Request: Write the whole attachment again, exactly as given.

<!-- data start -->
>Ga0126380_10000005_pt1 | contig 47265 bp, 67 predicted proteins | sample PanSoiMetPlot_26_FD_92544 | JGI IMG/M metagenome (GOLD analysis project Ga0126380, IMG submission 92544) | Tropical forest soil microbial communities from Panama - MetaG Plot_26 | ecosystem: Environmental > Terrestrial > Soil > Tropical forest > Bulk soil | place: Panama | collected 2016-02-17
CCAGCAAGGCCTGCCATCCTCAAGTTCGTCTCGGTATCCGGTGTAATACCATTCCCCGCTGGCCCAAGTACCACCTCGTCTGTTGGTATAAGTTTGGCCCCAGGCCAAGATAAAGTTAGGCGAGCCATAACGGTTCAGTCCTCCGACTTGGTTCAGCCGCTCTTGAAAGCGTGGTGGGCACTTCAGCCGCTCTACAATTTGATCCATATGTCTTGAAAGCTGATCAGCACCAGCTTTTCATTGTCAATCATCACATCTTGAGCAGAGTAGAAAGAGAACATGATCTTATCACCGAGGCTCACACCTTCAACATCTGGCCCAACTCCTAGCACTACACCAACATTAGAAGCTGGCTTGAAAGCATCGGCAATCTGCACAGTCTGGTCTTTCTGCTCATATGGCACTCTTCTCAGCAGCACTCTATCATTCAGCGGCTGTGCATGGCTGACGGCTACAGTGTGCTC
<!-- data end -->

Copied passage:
>Ga0126380_10000005_pt1 | contig 47265 bp, 67 predicted proteins | sample PanSoiMetPlot_26_FD_92544 | JGI IMG/M metagenome (GOLD analysis project Ga0126380, IMG submission 92544) | Tropical forest soil microbial communities from Panama - MetaG Plot_26 | ecosystem: Environmental > Terrestrial > Soil > Tropical forest > Bulk soil | place: Panama | collected 2016-02-17
CCAGCAAGGCCTGCCATCCTCAAGTTCGTCTCGGTATCCGGTGTAATACCATTCCCCGCTGGCCCAAGTACCACCTCGTCTGTTGGTATAAGTTTGGCCCCAGGCCAAGATAAAGTTAGGCGAGCCATAACGGTTCAGTCCTCCGACTTGGTTCAGCCGCTCTTGAAAGCGTGGTGGGCACTTCAGCCGCTCTACAATTTGATCCATATGTCTTGAAAGCTGATCAGCACCAGCTTTTCATTGTCAATCATCACATCTTGAGCAGAGTAGAAAGAGAACATGATCTTATCACCGAGGCTCACACCTTCAACATCTGGCCCAACTCCTAGCACTACACCAACATTAGAAGCTGGCTTGAAAGCATCGGCAATCTGCACAGTCTGGTCTTTCTGCTCATATGGCACTCTTCTCAGCAGCACTCTATCATTCAGCGGCTGTGCATGGCTGACGGCTACAGTGTGCTC